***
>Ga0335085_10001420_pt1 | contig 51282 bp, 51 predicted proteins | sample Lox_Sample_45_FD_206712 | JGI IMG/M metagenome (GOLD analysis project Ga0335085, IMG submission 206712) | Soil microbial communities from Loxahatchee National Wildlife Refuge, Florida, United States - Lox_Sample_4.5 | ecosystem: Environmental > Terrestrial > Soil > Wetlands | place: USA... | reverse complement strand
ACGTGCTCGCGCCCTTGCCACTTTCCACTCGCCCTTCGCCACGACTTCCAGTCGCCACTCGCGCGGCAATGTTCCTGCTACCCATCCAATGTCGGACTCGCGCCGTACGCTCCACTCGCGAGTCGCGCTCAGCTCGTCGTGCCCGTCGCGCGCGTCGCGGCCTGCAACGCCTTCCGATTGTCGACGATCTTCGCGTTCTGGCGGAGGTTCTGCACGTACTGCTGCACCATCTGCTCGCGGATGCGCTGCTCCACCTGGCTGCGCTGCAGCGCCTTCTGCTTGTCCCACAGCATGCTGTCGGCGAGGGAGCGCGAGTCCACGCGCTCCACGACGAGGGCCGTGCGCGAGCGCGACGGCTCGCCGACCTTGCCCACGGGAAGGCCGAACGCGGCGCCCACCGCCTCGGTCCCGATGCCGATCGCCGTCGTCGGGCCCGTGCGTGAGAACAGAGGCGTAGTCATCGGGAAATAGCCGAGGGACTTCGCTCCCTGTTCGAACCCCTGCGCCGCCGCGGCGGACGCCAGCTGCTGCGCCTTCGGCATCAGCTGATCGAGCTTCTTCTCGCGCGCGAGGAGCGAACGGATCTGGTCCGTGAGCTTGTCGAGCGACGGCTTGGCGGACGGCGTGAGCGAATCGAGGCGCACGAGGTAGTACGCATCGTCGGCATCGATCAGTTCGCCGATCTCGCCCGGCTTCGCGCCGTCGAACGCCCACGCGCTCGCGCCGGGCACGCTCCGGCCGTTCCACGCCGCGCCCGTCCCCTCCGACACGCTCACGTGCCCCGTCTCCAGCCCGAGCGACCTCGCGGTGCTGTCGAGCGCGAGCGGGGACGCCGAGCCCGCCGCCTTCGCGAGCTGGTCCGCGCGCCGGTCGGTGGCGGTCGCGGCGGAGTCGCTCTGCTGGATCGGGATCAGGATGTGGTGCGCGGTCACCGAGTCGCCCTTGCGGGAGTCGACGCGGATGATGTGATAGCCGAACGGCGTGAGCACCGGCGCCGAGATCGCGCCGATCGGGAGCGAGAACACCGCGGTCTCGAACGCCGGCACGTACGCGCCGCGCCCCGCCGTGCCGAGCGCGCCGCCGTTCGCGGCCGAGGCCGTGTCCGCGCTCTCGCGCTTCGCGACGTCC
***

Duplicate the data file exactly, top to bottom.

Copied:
>Ga0335085_10001420_pt1 | contig 51282 bp, 51 predicted proteins | sample Lox_Sample_45_FD_206712 | JGI IMG/M metagenome (GOLD analysis project Ga0335085, IMG submission 206712) | Soil microbial communities from Loxahatchee National Wildlife Refuge, Florida, United States - Lox_Sample_4.5 | ecosystem: Environmental > Terrestrial > Soil > Wetlands | place: USA... | reverse complement strand
ACGTGCTCGCGCCCTTGCCACTTTCCACTCGCCCTTCGCCACGACTTCCAGTCGCCACTCGCGCGGCAATGTTCCTGCTACCCATCCAATGTCGGACTCGCGCCGTACGCTCCACTCGCGAGTCGCGCTCAGCTCGTCGTGCCCGTCGCGCGCGTCGCGGCCTGCAACGCCTTCCGATTGTCGACGATCTTCGCGTTCTGGCGGAGGTTCTGCACGTACTGCTGCACCATCTGCTCGCGGATGCGCTGCTCCACCTGGCTGCGCTGCAGCGCCTTCTGCTTGTCCCACAGCATGCTGTCGGCGAGGGAGCGCGAGTCCACGCGCTCCACGACGAGGGCCGTGCGCGAGCGCGACGGCTCGCCGACCTTGCCCACGGGAAGGCCGAACGCGGCGCCCACCGCCTCGGTCCCGATGCCGATCGCCGTCGTCGGGCCCGTGCGTGAGAACAGAGGCGTAGTCATCGGGAAATAGCCGAGGGACTTCGCTCCCTGTTCGAACCCCTGCGCCGCCGCGGCGGACGCCAGCTGCTGCGCCTTCGGCATCAGCTGATCGAGCTTCTTCTCGCGCGCGAGGAGCGAACGGATCTGGTCCGTGAGCTTGTCGAGCGACGGCTTGGCGGACGGCGTGAGCGAATCGAGGCGCACGAGGTAGTACGCATCGTCGGCATCGATCAGTTCGCCGATCTCGCCCGGCTTCGCGCCGTCGAACGCCCACGCGCTCGCGCCGGGCACGCTCCGGCCGTTCCACGCCGCGCCCGTCCCCTCCGACACGCTCACGTGCCCCGTCTCCAGCCCGAGCGACCTCGCGGTGCTGTCGAGCGCGAGCGGGGACGCCGAGCCCGCCGCCTTCGCGAGCTGGTCCGCGCGCCGGTCGGTGGCGGTCGCGGCGGAGTCGCTCTGCTGGATCGGGATCAGGATGTGGTGCGCGGTCACCGAGTCGCCCTTGCGGGAGTCGACGCGGATGATGTGATAGCCGAACGGCGTGAGCACCGGCGCCGAGATCGCGCCGATCGGGAGCGAGAACACCGCGGTCTCGAACGCCGGCACGTACGCGCCGCGCCCCGCCGTGCCGAGCGCGCCGCCGTTCGCGGCCGAGGCCGTGTCCGCGCTCTCGCGCTTCGCGACGTCC